Wednesday, April 23, 2014
FAIRFIELD-SUISUN, CALIFORNIA
99 CENTS

Expiring credits, deductions extended by Congress

By
From page A6 | January 27, 2013 | 1 Comment

WASHINGTON — Taxpayers preparing to file their 2012 returns can breathe a collective sigh of relief.

The alternative minimum tax or AMT has been patched – permanently – and several tax credits and deductions that technically expired at the end of 2011 were extended as part of the fiscal cliff legislation that Congress passed and President Barack Obama signed into law in January.

“It certainly puts back into place many of the tax benefits that had expired for many people,” said Mark Steber, chief tax officer with Jackson Hewitt Tax Services. “The extenders will be back on people’s tax returns, making their 2012 refunds larger than they would have been.”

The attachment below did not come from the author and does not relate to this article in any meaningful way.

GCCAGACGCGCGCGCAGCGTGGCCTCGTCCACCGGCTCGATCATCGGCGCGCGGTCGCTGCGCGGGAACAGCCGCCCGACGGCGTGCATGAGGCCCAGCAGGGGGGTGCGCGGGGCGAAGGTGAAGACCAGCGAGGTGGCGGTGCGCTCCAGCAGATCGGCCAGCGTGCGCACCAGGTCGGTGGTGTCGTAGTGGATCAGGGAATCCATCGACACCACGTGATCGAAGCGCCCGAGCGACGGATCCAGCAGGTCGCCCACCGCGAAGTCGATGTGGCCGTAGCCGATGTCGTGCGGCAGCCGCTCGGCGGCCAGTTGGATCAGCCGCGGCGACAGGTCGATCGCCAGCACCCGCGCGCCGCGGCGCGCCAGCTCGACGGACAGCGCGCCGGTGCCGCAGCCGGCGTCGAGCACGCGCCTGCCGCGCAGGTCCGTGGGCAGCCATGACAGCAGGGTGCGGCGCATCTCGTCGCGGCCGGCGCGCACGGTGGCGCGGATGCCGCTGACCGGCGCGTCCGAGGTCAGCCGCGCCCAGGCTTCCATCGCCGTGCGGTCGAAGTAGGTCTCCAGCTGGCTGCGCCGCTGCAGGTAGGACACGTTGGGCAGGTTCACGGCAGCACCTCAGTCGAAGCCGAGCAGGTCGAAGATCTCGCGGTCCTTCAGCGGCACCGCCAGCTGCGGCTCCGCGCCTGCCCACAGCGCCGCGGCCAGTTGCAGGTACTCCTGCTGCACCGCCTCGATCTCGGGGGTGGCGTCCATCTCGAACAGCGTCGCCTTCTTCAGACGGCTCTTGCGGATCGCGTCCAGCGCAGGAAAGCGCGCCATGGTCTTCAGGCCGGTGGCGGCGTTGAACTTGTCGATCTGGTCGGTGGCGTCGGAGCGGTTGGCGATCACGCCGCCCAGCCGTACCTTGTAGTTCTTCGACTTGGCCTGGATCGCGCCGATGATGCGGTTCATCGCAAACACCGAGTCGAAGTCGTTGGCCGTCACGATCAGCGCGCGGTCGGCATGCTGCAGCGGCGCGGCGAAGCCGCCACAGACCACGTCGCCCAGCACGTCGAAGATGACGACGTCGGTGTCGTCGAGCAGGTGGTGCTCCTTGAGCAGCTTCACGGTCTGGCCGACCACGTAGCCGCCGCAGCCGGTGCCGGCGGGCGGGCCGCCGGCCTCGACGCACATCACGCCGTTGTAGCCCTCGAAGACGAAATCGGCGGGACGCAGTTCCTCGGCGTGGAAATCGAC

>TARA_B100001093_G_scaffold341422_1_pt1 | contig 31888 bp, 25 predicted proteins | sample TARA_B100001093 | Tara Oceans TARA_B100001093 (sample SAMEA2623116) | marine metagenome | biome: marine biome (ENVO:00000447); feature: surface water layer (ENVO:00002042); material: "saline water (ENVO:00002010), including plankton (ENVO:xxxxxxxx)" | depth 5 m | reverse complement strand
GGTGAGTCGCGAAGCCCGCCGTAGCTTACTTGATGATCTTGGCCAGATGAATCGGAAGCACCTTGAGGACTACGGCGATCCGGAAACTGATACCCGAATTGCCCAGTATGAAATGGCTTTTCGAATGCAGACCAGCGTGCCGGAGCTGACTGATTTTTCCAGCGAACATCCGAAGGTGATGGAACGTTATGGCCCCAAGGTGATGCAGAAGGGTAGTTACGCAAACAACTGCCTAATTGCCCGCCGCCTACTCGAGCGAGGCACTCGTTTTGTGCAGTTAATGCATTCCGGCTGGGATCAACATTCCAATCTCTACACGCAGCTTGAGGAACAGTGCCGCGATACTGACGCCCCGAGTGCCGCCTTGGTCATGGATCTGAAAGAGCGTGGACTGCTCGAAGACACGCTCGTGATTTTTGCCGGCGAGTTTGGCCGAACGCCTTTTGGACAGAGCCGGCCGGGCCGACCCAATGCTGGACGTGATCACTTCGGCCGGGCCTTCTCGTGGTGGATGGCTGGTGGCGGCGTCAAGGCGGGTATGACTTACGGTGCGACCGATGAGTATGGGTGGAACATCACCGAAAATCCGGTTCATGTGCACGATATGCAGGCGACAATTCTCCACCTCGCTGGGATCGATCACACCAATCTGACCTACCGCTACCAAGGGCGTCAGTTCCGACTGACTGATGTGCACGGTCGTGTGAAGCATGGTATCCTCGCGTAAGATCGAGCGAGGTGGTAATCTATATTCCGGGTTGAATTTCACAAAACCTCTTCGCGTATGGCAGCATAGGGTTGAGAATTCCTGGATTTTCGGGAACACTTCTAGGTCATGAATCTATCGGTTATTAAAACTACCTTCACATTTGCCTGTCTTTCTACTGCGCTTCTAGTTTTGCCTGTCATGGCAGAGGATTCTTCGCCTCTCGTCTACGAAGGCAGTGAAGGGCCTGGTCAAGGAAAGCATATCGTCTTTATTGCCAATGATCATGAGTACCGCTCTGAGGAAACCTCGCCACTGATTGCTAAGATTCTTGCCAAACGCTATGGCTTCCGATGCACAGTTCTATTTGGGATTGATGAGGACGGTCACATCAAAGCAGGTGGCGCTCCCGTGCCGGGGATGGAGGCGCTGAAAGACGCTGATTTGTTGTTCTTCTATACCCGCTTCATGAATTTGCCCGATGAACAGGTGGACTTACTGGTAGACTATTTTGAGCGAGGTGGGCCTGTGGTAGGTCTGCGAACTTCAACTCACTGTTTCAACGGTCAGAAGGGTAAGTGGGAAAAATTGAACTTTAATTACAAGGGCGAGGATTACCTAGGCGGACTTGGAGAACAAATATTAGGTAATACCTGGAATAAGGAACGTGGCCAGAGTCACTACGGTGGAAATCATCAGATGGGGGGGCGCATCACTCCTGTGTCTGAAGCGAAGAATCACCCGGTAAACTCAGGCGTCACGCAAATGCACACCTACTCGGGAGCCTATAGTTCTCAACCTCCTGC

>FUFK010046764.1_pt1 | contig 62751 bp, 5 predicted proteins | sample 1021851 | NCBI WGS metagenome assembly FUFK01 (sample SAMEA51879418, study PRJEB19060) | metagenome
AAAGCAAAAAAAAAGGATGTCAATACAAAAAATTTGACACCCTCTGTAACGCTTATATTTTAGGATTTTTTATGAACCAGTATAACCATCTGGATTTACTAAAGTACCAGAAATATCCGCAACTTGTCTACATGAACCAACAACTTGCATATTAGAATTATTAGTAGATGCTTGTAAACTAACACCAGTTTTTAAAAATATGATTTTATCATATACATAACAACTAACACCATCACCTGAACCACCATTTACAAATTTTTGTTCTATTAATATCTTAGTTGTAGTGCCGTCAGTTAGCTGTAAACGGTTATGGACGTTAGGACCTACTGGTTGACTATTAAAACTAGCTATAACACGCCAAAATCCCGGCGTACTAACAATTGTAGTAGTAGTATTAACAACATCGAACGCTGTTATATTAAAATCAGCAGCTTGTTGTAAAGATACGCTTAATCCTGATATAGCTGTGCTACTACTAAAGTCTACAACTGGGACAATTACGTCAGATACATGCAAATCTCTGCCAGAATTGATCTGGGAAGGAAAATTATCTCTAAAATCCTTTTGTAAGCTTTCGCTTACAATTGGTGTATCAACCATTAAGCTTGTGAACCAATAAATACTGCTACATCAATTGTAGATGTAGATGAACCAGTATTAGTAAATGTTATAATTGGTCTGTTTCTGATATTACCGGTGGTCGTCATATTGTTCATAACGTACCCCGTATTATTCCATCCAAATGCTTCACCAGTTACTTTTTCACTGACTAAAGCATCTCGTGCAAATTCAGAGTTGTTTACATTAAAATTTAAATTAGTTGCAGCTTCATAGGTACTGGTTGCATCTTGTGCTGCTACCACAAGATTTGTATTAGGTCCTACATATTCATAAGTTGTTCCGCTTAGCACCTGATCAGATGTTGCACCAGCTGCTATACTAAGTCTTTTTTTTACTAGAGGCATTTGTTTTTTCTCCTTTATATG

But the delay in congressional action could mean confusion for some taxpayers over what credits and deductions still exist.

That could make going it alone on tax day costly. Experts say people should seek some guidance, whether it’s from a professional tax preparer, up-to-date software programs or tax guides, before filing returns.

More than 90 percent of taxpayers go to a tax preparer or use tax software to file their returns, estimated Jim Buttonow, a 20-year IRS veteran who is now vice president of products for New River Innovation, a tax technology company.

___

The Internal Revenue Service will begin accepting returns Jan. 30, an eight-day delay necessitated by the late congressional action.

“We have worked hard to open tax season as soon as possible,” IRS Acting Commissioner Steven T. Miller said in a statement. “This date ensures we have the time we need to update and test our processing systems.”

The agency said most taxpayers – more than 120 million households – would be able to begin filing Jan. 30. But filing for those claiming energy credits, depreciation of property or general business credits will be delayed until late February or March.

Last year, the agency received 137 million returns.